It might not be what his successor, Joe Hockey, wants to hear, but former Treasurer Peter Costello believes difficult times may not be far off for the fortunate country.
He believes Australia’s “luck is running out”.
The nation’s longest-serving treasurer spoke at a property forum, where he also told delegates that anyone who thought the cost of housing in Australia was high was wrong.
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“Australia’s luck is running out,” says former Treasurer Peter Costello
Mr Costello defended his view that the country’s happiness is beginning to run out as wages fall and consumer pessimism mounts.
He claimed that while Australia is “far” from a recession, the economy is undergoing major changes, leaving people with a sense of uncertainty about the future.
“For the first time since the 1990s, per capita incomes in Australia have stabilized – they are no longer growing,” added Mr Costello.
Consumers were “anxious” and “stopped spending”.
“Young people under 50, having experienced a period of uninterrupted income growth, are beginning to experience something very different.”
Consumers are “anxious” and have “stopped spending”.
Real wages were falling and disposable incomes had “peaked”.
The former Liberal Treasurer also pointed out that the household savings rate is now 10 percent compared to the booming 1990s when people spent all their wealth.
“People closed the credit card and opened a bank account,” he said.
Former Treasurer Peter Costello had some good and bad news for the man who succeeded him in the pivotal role of the coalition and federal government, Joe Hockey
Mr. Costello then turned his attention to the future of manufacturing in Australia. He insists there is still hope for the industry but it would no longer be a “bulk employer” for local workers.
In comments cheering Joe Hockey, Mr Costello appeared to bolster his optimism for the future of the housing market, who on Tuesday dismissed claims that he was in a bubble and risking a crash as a “rotten analysis” as a “lazy analysis”.
Mr Costello indicated that Australia’s strong population growth was likely to continue supporting the property market.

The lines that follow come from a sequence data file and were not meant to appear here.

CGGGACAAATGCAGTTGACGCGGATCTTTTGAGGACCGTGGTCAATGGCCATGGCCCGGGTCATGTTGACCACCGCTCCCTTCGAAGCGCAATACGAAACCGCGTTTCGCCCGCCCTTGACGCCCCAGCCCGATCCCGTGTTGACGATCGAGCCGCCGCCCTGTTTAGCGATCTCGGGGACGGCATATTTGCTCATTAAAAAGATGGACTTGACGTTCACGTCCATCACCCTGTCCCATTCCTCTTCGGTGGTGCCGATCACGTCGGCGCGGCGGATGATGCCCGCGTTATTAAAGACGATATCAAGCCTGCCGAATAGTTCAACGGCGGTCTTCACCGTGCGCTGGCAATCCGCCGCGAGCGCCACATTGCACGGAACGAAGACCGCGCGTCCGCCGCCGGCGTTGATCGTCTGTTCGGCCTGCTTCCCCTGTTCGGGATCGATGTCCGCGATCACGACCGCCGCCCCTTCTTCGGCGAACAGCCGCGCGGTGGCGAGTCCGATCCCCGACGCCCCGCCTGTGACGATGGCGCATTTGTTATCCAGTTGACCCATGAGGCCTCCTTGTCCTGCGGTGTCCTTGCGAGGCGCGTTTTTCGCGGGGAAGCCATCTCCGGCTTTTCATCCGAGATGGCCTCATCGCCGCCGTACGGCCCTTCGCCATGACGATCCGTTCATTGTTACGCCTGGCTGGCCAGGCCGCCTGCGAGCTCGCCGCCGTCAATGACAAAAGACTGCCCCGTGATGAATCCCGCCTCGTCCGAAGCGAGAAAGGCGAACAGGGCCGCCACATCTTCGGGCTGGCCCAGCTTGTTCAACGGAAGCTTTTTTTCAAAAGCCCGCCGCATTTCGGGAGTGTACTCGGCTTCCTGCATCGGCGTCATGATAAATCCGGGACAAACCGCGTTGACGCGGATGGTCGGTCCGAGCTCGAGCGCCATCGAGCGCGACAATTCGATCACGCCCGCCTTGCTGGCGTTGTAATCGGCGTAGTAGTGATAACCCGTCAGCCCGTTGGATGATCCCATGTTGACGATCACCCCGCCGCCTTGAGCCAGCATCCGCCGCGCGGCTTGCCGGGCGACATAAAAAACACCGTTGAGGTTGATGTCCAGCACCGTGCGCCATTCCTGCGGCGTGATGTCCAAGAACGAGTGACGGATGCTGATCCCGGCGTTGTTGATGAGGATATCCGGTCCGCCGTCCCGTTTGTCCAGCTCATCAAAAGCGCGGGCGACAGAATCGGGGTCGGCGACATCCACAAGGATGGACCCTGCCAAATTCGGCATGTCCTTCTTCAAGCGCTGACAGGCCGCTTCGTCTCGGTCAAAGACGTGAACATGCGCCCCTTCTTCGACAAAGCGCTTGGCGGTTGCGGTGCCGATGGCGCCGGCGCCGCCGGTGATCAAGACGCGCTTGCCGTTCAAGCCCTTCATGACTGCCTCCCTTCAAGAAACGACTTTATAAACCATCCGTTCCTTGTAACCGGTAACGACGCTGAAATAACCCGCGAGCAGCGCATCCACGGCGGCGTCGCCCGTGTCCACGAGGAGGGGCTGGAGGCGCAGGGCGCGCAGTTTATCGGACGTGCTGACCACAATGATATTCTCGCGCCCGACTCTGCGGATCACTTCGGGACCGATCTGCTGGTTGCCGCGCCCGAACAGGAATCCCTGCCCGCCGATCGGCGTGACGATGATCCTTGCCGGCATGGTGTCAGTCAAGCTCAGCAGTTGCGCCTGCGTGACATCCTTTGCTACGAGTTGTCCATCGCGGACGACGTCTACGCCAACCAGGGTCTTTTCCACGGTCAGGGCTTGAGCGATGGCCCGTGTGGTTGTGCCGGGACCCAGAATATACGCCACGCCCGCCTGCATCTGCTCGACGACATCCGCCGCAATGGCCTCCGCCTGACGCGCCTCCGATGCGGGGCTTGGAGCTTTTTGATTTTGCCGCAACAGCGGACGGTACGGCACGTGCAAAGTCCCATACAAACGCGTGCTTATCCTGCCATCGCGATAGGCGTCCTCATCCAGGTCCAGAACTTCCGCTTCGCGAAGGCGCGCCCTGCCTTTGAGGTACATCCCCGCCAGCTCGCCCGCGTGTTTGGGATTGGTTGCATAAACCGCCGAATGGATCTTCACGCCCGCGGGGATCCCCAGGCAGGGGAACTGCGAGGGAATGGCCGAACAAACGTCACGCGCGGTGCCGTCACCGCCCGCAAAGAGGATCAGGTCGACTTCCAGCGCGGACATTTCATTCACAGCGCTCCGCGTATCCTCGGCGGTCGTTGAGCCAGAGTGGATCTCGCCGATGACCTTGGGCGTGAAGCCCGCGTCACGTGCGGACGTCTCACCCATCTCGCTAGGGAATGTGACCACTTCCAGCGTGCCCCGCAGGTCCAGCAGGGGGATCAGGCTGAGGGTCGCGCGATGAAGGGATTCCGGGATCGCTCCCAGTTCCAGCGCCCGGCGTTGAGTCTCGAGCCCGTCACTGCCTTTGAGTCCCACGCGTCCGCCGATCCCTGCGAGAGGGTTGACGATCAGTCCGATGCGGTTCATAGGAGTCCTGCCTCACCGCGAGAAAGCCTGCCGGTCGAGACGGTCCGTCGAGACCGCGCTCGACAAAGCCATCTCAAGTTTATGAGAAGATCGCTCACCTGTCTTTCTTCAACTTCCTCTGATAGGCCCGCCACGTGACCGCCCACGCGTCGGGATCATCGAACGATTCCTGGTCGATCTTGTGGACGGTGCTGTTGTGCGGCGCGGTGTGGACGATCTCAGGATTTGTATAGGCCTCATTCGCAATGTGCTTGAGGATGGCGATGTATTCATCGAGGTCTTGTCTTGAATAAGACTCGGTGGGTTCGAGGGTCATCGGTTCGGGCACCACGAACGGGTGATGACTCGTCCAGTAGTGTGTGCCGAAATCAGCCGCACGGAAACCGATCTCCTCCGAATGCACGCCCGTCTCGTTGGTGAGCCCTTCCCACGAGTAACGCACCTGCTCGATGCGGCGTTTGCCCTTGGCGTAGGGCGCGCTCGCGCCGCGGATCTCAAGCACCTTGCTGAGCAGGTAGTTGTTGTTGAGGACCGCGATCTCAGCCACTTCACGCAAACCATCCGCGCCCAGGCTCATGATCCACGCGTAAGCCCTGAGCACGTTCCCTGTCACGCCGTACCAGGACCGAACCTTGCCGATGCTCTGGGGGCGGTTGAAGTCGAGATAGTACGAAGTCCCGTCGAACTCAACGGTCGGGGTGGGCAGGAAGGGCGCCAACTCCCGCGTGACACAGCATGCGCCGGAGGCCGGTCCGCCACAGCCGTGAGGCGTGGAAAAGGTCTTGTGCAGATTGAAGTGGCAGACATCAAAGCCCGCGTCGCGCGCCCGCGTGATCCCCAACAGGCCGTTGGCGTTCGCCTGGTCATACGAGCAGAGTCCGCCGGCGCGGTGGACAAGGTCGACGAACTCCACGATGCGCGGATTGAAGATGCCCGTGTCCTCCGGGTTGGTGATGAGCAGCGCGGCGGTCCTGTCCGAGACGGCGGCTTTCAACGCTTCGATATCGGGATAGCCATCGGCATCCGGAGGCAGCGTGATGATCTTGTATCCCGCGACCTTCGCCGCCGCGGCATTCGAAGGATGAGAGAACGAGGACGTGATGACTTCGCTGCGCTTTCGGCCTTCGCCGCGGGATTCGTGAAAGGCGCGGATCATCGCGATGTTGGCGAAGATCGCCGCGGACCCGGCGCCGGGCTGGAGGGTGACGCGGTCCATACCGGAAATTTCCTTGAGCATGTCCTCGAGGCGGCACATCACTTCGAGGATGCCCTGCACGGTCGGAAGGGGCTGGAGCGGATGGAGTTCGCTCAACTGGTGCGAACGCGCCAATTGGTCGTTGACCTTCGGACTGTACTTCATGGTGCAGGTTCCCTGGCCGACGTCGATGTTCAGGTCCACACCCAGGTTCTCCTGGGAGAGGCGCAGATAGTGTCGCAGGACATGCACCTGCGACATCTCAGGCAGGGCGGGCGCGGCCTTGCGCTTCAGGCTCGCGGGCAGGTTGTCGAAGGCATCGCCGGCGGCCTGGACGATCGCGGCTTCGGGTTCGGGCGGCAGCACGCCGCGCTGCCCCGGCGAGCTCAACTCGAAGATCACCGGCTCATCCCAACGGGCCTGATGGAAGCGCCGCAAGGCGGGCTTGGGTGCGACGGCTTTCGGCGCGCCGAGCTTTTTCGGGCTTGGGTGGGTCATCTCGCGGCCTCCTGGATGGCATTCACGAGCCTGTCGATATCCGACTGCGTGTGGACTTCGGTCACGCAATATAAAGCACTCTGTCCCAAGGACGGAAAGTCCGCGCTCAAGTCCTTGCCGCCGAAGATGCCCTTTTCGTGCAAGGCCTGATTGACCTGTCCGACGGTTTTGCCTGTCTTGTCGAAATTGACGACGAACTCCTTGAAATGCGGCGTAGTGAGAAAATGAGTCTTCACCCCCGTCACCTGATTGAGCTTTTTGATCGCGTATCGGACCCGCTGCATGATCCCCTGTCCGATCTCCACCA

He also insisted that housing in Australia was “not expensive” compared to overseas markets, despite the Bank for International Settlements’ report suggesting the opposite. It turned out that Australia was the most expensive market in the world after Norway.
An unrenovated one-bedroom condo in Kirribilli has gone under the hammer for $1,255,000.
Needs a touch up, but this one bedroom in Kirribilli with stunning views fetched $1,255,000
“Building a house is comparatively cheap,” argued Mr. Costello.
“What is expensive in Australia is land. So we have an increasing demand, but we have a pretty restrictive supply of land.
As a result, prices are high.’
A recent top seller in the Australian property market was this $4.5 million four bedroom home in Burwood in Sydney’s inner west
He blamed this on state taxes levied on the release and transfer of land.
83 percent of the homes listed for option in Sydney over the first weekend of spring have sold, including a $4.5 million sale at Burwood in the inner west, and 80 percent of the homes on the hammer were in Melbourne sold. Brisbane, Adelaide, Canberra and Perth also had increased clearance rates
Mr Costello said sooner or later global economies would normalize if the US backed out of its money printing stimulus and interest rates started to rise again.
“It could still be a good time for real estate when things get back to normal… (but) there might be some hardships that we need to go through and readjust,” he said.